Hosting Azure In-Role Cache on Existing Roles


Microsoft recommends all new developments use Azure Redis Cache. For current documentation and guidance on choosing an Azure Cache offering, see Which Azure Cache offering is right for me?

This topic covers the ability to host In-Role Cache on existing Azure roles within your application. In this context, an existing role refers to a web or worker role that is also being used for other application code or services. This type of caching topology is also referred to as co-located, because the cache is located on roles that also serve other functions.

For a downloadable sample that uses a co-located topology, see Caching Session State and Output Caching Sample.

Understanding Co-located In-Role Cache

Each Azure role can run on one or more instances. Virtual machines that host these role instances each have a specific amount of physical resources, such as memory. The virtual machine size setting determines the specific values. Co-locating the cache on an existing role occurs when you specify that a percentage of memory on each virtual machine to use for caching.


Although only memory is specified, the caching functionality uses other physical resources, such as processor and network resources.

To Enable Co-located In-Role Cache on a Role

The following steps describe how to enable In-Role Cache on a co-located role in Visual Studio.

  1. In Solution Explorer, locate the Roles folder. Double-click the role to use for In-Role Cache.

  2. In the properties window, go to the Caching tab.

  3. Select the Enable Caching checkbox.

  4. Select the Co-located Role radio button, and then configure the Cache Size (%) slider. The following screenshot shows the dialog settings.

    Caching Co-located Properites Window

  5. Click the ellipsis button to select a storage account to maintain the cache cluster's runtime state.

  6. Then configure the settings for the default cache, or create new named caches.

Guidelines for a Co-located Caching Topology

The following guidelines apply to the co-located In-Role Cache architecture:

  1. Use diagnostics data to determine the correct percentage of memory to allocate for caching. Include performance counter data on memory and CPU for the virtual machine instances that are running under expected load. The amount of memory available per running role instance is determined by the virtual machine size (VM size) and the memory used by the operating system and other application services running on the role. To understand how to correctly set the Cache Size (%), see Capacity Planning Considerations for Azure In-Role Cache.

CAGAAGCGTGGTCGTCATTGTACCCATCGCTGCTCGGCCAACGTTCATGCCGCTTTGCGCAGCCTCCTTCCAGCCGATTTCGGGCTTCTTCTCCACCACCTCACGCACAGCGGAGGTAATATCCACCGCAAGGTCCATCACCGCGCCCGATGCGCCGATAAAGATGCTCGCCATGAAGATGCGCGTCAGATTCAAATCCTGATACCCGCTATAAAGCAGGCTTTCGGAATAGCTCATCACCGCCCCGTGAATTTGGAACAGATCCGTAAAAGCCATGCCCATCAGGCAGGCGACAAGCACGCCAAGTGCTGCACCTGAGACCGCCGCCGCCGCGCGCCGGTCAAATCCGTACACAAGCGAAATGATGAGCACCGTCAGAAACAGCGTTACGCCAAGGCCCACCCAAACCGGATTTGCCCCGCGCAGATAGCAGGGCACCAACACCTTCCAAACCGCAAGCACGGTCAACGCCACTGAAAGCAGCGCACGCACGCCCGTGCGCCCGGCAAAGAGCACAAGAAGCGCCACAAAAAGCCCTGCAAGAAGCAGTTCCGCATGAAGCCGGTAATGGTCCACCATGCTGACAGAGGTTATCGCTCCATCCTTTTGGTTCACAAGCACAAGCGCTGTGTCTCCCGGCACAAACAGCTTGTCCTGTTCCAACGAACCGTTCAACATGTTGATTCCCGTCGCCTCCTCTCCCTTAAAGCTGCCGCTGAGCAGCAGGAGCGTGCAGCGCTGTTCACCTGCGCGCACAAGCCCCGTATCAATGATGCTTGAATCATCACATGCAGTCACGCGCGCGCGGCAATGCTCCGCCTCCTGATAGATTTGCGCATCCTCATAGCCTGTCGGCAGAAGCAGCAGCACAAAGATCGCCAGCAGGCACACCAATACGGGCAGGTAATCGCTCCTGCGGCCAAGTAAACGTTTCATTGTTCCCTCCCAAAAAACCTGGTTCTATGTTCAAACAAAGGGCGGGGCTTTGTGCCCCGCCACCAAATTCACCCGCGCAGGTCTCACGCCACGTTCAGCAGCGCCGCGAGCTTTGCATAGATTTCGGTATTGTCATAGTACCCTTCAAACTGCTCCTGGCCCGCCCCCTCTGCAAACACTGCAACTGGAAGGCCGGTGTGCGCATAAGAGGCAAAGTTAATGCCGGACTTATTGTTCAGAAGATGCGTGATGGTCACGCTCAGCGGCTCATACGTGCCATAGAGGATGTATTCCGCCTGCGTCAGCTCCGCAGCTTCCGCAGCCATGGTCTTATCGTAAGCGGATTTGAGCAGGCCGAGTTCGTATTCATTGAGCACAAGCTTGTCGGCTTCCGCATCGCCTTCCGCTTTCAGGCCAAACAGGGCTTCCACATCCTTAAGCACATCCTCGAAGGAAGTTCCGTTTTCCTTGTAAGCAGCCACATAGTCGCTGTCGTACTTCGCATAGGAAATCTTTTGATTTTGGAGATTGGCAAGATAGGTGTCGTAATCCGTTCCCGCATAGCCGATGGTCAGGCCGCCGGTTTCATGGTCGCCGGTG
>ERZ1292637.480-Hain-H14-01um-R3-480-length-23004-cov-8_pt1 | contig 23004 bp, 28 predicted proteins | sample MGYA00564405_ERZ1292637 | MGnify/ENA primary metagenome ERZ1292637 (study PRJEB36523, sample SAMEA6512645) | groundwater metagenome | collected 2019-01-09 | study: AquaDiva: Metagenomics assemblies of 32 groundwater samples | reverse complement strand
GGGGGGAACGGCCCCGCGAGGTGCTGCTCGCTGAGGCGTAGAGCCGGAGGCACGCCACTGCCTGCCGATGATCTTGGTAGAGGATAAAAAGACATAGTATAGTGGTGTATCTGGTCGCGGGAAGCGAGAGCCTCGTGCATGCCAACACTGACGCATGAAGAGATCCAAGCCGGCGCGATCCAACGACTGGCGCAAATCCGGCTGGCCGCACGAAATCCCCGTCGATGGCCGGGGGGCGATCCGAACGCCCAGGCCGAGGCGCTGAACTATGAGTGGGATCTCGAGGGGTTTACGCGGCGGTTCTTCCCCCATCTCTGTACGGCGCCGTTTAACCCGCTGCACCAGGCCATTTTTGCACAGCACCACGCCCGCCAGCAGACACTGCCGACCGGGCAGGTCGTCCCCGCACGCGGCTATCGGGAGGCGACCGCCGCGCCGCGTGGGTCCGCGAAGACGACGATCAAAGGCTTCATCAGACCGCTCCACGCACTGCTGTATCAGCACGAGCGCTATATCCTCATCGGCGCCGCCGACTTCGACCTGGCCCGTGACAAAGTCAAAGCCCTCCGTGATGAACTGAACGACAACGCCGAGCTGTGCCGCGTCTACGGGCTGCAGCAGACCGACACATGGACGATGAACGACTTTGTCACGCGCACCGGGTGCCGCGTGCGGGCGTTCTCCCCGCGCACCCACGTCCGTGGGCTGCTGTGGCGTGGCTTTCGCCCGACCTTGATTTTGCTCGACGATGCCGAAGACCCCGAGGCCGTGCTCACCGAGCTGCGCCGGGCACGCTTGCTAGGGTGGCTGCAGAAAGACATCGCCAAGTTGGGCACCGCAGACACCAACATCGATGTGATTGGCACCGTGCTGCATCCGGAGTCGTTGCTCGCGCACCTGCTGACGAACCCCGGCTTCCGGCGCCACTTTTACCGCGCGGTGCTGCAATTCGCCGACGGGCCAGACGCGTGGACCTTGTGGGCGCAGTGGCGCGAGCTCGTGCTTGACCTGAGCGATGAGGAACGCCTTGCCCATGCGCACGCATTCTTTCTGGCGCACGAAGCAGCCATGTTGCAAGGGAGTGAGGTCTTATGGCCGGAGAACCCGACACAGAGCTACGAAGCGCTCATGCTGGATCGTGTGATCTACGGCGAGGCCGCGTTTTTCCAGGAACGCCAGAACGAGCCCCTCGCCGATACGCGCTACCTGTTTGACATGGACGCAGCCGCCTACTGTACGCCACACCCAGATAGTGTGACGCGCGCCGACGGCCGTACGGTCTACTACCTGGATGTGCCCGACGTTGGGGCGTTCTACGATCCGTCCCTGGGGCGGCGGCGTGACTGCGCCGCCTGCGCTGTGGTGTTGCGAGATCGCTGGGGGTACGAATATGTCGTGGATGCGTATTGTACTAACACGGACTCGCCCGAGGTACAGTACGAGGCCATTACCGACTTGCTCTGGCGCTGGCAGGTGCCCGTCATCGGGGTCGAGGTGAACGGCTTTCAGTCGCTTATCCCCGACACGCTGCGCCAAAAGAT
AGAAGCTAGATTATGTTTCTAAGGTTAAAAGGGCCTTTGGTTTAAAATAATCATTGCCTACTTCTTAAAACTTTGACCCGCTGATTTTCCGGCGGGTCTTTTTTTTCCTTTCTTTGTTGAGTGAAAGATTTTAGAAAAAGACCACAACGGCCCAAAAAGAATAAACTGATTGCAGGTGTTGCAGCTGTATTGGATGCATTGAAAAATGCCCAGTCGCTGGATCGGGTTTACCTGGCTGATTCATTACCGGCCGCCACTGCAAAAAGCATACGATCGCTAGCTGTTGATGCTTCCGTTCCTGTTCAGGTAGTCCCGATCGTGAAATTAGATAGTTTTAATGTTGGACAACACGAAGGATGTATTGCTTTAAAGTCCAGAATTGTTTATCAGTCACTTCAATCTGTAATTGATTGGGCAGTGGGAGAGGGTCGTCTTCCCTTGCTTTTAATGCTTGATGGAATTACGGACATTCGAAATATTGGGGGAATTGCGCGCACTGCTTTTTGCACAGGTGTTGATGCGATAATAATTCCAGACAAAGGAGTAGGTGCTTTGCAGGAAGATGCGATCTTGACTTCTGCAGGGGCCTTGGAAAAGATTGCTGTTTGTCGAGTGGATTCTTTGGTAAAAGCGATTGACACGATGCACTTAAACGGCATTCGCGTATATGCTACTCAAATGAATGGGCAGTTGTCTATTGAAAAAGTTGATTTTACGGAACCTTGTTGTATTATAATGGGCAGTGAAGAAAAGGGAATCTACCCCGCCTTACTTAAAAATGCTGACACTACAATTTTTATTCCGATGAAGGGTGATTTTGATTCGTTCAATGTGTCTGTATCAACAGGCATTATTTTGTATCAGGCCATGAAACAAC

2. A co-located topology is not recommended in the following cases:

    • Cache sizes greater than 1.5 GB.

    • Cache clusters with more than 400 caching transactions per second per role instance

    • Cache clusters with more than 1.2 MB of bandwidth used for caching operations per second per role instance.


    The metrics in this section provide a general guideline for making a decision on the type of caching deployment topology. You are responsible for testing and monitoring your cloud service to make sure that it meets your requirements. If there are memory shortages or excessive transient error conditions, there are two common mitigations. You can increase the number of running instances for the role that hosts caching. You can also move from a co-located topology to a dedicated topology. For more information about troubleshooting, see Azure In-Role Cache Troubleshooting and Diagnostics.

  3. If you are migrating from Shared Caching to caching on roles, the co-located architecture might provide a simplified transition. In this scenario, it is not necessary to add any new roles to the existing deployment. Instead, enable caching on any existing web or worker role in the service. However, based on the guidelines in this section, it might still be advantageous to add a new dedicated role for caching. For more information about this scenario, see Migrate from Azure Shared Caching to In-Role Cache.

  4. Only one cache cluster is supported for each cloud service.

See Also


Hosting Azure In-Role Cache on Dedicated Roles
About In-Role Cache for Azure Cache

Other Resources

How to Use Azure In-Role Cache